New political realities, economic downturns, loss of revenue, or failure of leadership can cause people or institutions to become paralyzed. Figuring out how to change with the times is necessary for the survival of individuals and society.

“It has been said that our critical survival ability can only be learned socially; this socially learned ability—culture—has two dimensions:

1. Cognitive: The process of knowing, language, meaning, and reasoning.
2. Normative: Values, beliefs, and social contracts.

Self-organizing, purposeful, sociocultural systems must be self-evolving to be viable. They cannot passively adapt to their environments but should co-evolve with them. They should be able to change the rules of interaction as they evolve over time.”

— Jamshid Gharajedaghi in Systems Thinking: Managing Chaos and Complexity

However, change is easier said than done. It’s tough because people aren’t prepared to change or it may just be easier to stick with what you know. Creating change takes time and effort.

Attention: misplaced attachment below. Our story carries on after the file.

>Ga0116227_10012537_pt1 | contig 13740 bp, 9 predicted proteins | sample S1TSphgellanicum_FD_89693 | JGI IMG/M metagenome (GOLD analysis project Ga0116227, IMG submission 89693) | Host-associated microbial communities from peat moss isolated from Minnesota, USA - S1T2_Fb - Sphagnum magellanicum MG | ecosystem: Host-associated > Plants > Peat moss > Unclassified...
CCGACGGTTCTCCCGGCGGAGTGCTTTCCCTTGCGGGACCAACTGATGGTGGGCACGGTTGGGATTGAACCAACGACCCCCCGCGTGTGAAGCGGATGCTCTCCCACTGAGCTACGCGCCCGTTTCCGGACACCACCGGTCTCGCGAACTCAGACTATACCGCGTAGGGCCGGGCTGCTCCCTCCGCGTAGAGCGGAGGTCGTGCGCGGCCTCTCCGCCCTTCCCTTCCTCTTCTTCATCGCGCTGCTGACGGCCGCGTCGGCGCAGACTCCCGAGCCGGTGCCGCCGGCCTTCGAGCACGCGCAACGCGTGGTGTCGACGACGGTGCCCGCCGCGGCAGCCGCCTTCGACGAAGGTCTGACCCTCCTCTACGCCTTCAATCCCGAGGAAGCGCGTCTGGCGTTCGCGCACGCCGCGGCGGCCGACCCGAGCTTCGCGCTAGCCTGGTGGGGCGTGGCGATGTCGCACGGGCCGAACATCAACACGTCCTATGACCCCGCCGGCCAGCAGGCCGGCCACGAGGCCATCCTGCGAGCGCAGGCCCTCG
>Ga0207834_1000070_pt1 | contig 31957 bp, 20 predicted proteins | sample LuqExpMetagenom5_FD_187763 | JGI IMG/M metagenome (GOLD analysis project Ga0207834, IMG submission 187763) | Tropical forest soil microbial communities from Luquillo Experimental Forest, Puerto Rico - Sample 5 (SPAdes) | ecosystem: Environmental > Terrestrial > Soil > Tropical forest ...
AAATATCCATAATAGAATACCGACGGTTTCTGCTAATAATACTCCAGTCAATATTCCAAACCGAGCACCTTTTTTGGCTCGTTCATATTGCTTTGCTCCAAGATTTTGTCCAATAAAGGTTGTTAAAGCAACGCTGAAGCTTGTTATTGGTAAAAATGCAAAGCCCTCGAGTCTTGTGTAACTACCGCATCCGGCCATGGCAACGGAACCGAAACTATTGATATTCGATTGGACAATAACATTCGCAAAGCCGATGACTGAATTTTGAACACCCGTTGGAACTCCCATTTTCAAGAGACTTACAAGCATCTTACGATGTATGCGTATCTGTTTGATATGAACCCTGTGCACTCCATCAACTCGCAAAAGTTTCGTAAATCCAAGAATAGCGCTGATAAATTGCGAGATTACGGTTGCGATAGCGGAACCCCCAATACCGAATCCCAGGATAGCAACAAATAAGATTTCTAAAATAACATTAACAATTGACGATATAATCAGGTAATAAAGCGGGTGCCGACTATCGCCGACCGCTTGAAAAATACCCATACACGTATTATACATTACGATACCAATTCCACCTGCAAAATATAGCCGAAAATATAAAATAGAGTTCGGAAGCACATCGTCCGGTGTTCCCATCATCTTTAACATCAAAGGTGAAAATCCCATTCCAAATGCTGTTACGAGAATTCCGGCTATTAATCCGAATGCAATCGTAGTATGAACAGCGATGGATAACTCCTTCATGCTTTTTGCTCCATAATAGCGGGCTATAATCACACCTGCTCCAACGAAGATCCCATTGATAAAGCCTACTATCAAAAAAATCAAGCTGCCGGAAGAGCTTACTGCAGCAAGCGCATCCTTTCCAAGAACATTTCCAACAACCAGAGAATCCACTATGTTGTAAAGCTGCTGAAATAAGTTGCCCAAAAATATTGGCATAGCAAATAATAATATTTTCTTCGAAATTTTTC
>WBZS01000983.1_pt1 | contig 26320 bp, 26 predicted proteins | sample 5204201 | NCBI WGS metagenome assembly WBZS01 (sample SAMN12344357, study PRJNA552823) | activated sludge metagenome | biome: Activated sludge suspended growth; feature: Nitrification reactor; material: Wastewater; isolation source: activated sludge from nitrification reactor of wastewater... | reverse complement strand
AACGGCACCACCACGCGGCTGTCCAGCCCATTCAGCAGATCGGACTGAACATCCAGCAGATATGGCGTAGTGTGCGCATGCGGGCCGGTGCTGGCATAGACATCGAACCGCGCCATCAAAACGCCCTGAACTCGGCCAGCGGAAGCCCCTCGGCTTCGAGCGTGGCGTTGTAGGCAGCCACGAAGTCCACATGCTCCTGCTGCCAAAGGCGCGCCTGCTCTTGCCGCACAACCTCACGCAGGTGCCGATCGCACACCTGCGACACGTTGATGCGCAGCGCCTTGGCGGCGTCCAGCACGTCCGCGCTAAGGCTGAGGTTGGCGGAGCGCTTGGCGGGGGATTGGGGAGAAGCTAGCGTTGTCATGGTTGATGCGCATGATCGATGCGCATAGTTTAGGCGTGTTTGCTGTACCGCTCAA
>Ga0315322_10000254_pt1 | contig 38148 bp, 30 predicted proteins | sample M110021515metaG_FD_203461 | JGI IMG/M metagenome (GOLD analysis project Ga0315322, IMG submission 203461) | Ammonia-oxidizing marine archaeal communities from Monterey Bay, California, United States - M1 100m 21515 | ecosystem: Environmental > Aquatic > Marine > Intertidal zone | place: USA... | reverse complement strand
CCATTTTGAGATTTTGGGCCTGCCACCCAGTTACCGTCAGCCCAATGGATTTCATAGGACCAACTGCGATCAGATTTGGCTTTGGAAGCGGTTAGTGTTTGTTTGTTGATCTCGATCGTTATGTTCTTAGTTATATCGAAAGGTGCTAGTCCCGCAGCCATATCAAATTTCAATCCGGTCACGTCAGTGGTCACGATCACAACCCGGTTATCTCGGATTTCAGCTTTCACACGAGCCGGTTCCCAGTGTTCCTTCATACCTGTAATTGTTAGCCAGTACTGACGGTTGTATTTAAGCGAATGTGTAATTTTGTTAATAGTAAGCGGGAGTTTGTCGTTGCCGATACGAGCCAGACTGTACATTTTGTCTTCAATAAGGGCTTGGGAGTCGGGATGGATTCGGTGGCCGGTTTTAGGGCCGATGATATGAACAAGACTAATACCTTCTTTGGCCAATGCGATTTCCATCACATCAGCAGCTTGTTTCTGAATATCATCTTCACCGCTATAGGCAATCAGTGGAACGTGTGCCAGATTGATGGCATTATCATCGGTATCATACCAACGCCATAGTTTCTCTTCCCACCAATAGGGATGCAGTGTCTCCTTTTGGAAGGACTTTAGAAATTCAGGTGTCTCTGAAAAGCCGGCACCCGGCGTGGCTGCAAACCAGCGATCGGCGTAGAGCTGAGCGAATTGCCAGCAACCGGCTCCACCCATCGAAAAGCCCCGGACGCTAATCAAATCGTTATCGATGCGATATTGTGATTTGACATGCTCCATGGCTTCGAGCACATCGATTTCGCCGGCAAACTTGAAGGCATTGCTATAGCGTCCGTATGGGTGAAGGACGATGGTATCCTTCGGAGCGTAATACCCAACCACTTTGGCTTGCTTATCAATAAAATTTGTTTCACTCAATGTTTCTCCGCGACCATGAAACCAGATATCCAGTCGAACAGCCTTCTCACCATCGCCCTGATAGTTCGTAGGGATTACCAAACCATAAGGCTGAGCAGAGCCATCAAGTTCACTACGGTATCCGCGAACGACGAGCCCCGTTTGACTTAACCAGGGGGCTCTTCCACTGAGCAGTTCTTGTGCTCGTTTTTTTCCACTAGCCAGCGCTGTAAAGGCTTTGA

Imagine changing as a problem emerges. Working at this level requires a deep understanding of now and a general sense of where you are going. The knowledge of context gives you the ability to consider all of the options open to you at a point time.

As Gharajedaghi notes, as an environment changes, the rules for how you interact with it also changes. So, adapting to a stimulus is not about reaction, but understanding how the actual interface with the stimulus changes.

If an environment changes, then the rules to deal with it can also change. Resist applying old rules to new situations.

[Photo:  A curving skylight in an atrium.]

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